A mother who, after routine surgery to detach a cyst, woke up to the shocking news that she had an ostomy bag fitted and a fallopian tube removed is now celebrating life free of debilitating pain.
For months, doctors had struggled to find the cause of Michelle Tonge’s constant agony, which led to her being hospitalized on Christmas Day with suspected appendicitis – only to have the organ examined after the removal to show that it was ok.
Then their second child was induced at 37 weeks, only to be distressed and given an emergency C-section as specialists suspected it was causing Michelle’s excruciating lower abdominal pain.
But when surgeons planned surgery because they thought a cyst was behind their problems but found themselves in an emergency situation when they realized a leak had blocked their intestines, ovaries and fallopian tubes, they took drastic measures to end their lives rescue.
Michelle, 32, who lives in Coleford, Gloucestershire, with her carpenter husband Robert Tonge, 34, and their children Emilia, 11, and Alfie, 9, said: “When I woke up I was just screaming. I was hysterical.
“I had an ostomy bag on the outside of my body collecting my poop, all these drains everywhere, and I was hooked up to a morphine drip.”
She added: “I was totally shocked and petrified by what had happened.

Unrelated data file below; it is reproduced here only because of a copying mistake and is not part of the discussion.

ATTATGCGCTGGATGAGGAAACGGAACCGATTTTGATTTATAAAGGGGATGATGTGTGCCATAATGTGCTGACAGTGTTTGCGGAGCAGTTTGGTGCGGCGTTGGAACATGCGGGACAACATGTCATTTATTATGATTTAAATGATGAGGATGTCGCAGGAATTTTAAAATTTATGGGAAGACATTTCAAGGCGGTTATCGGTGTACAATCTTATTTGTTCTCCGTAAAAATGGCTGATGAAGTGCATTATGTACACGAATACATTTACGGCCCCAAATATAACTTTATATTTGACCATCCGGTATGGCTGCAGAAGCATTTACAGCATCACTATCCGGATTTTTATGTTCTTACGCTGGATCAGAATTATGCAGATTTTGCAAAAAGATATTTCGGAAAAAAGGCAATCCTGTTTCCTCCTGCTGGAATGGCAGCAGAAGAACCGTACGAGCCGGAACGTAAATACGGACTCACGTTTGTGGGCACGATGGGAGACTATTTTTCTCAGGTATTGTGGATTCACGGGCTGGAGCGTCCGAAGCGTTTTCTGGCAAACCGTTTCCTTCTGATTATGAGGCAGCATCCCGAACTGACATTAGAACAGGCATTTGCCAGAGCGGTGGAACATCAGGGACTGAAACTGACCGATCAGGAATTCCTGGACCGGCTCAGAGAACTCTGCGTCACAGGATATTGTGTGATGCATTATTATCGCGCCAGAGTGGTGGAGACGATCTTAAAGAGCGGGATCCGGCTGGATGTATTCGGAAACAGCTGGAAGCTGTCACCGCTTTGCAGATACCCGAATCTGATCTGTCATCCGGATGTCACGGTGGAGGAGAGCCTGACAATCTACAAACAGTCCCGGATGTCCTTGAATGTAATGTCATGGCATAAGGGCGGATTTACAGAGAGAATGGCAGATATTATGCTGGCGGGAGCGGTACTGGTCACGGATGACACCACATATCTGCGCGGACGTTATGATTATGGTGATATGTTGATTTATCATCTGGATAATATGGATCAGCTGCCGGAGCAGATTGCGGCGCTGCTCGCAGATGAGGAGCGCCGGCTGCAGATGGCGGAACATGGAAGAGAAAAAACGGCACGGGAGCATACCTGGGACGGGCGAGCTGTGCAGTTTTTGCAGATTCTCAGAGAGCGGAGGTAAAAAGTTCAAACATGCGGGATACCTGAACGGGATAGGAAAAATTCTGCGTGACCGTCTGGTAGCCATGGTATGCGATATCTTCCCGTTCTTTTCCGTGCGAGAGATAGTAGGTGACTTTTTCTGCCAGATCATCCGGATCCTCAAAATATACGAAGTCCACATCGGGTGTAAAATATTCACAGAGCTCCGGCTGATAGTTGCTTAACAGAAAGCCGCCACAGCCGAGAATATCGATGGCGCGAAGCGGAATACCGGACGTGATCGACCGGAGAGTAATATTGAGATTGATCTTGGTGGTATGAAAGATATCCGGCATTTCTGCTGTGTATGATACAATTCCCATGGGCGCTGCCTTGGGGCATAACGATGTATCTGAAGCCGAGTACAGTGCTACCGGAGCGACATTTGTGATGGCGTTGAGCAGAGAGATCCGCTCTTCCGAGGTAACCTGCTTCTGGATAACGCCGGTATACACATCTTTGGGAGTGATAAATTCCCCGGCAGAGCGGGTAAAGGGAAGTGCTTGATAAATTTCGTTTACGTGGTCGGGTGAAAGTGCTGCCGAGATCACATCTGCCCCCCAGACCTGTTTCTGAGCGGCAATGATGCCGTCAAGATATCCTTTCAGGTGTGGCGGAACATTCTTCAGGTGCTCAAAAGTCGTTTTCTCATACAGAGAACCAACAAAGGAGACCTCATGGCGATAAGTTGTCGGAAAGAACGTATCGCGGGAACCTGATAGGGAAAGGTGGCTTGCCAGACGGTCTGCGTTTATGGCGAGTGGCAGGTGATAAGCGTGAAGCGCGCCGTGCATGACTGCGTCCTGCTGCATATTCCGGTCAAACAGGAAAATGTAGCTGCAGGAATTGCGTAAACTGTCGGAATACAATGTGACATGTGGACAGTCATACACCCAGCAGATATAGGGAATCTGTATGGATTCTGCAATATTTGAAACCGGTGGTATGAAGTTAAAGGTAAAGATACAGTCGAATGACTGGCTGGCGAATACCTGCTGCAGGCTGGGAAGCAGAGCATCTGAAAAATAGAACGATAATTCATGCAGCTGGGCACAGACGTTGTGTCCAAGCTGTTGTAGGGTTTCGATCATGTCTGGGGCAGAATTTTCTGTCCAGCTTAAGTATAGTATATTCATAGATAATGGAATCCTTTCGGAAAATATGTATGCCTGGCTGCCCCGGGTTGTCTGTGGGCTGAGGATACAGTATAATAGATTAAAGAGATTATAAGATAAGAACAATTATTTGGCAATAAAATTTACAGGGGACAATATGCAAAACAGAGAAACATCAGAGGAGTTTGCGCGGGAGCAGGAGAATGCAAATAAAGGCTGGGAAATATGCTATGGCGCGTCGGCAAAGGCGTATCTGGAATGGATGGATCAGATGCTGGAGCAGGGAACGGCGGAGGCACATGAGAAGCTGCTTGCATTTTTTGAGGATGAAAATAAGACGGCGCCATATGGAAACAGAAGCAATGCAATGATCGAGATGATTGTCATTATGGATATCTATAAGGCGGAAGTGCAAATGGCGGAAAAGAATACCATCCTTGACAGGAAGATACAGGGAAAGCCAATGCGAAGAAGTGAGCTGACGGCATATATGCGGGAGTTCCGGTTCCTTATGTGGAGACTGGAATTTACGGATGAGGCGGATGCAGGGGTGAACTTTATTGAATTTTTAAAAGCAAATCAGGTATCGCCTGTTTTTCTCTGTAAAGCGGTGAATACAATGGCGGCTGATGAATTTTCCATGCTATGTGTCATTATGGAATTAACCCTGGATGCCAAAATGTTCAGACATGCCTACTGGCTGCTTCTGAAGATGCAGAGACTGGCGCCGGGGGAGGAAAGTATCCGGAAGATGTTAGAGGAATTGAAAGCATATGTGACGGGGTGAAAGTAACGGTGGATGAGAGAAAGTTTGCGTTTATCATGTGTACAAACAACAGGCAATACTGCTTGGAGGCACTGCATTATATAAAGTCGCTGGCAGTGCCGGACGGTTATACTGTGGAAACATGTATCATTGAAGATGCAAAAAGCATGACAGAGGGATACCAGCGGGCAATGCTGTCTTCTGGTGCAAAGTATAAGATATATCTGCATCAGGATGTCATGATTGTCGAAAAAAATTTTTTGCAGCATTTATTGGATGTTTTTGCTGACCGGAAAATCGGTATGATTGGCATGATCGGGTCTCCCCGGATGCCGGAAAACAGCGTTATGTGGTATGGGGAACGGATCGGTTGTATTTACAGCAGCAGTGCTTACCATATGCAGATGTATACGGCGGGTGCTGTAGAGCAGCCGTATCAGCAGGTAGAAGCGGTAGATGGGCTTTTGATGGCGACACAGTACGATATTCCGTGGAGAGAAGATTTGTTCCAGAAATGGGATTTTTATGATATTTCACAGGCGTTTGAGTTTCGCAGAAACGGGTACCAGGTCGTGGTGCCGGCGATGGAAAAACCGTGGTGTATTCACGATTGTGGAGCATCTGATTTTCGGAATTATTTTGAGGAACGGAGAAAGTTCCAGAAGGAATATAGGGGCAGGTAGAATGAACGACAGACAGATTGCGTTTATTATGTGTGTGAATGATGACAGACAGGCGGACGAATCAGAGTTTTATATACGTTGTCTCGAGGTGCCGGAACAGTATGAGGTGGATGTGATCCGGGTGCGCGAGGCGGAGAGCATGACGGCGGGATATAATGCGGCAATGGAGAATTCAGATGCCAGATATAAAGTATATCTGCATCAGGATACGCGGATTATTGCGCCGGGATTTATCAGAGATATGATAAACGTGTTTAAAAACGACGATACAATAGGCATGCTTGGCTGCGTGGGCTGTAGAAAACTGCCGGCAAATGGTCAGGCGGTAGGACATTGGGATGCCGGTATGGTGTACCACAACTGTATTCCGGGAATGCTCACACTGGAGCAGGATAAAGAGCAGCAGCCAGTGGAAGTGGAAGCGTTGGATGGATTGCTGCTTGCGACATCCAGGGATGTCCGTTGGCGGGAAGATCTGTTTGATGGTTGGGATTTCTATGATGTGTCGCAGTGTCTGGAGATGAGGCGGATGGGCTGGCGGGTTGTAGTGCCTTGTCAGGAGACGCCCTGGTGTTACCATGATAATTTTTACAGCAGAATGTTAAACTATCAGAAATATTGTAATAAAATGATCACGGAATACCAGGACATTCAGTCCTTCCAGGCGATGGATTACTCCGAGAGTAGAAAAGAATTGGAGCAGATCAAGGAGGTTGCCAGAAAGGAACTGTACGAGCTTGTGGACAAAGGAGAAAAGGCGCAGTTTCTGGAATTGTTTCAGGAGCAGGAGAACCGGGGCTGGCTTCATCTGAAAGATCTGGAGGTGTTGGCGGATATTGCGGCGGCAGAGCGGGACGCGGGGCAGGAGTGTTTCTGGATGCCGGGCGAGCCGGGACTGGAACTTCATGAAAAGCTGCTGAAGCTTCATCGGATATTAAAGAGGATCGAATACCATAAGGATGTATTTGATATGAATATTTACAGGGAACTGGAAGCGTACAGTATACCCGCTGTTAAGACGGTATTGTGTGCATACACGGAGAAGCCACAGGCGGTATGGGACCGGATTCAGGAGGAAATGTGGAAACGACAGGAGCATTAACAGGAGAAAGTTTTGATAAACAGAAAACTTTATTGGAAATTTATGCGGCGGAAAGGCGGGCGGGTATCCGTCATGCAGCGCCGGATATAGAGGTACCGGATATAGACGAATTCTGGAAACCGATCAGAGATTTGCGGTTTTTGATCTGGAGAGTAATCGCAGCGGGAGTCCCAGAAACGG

“Doctors said they couldn’t risk not operating as the leak could have spread and that could have quickly become life-threatening.”
Rather than finding the suspected cyst, her medical team at Gloucester Royal Hospital diagnosed Michelle with Crohn’s disease, a lifelong condition that causes parts of the digestive system to become inflamed.
Now, more than a decade after her appendix was removed on Christmas Day 2012 when her pain was still baffling medics, Michelle is keen to turn the spotlight on Crohn’s disease – which affects over 500,000 people in the UK, according to Crohn and Colitis UK.
She said: “Crohn’s disease is an invisible and debilitating disease. I could smile and get my work done but be in the middle of a flare-up.
“You’re going to have times when the pain is so bad you can’t even move and you just get nauseous and dizzy.”
Michelle recalls being “the picture of health” until she began experiencing excruciating shooting pains in her lower abdomen when she was 28 weeks pregnant with Alfie, leading to her appendectomy on December 25, 2012.
But her pain continued both before and after Alfie’s birth on February 26, 2013, leading to her scheduled surgery to remove a suspected cyst a few months later in June.
After the routine surgery she had planned turned into a four-hour emergency procedure to save her life, despite having a ostomy bag and an ovary and fallopian tube, she was less relieved to finally be diagnosed.
Previously, when her pain continued after giving birth to Alfie, she feared they wouldn’t connect as her hospitalizations became so frequent.
She said: “Nobody had any idea why I was in so much pain.
“It felt like someone was wrapping a rubber band around my gut.
“I was screaming and crying in pain every day, I was sick, I was dizzy and I was sick.
“It was a vicious circle for six months.”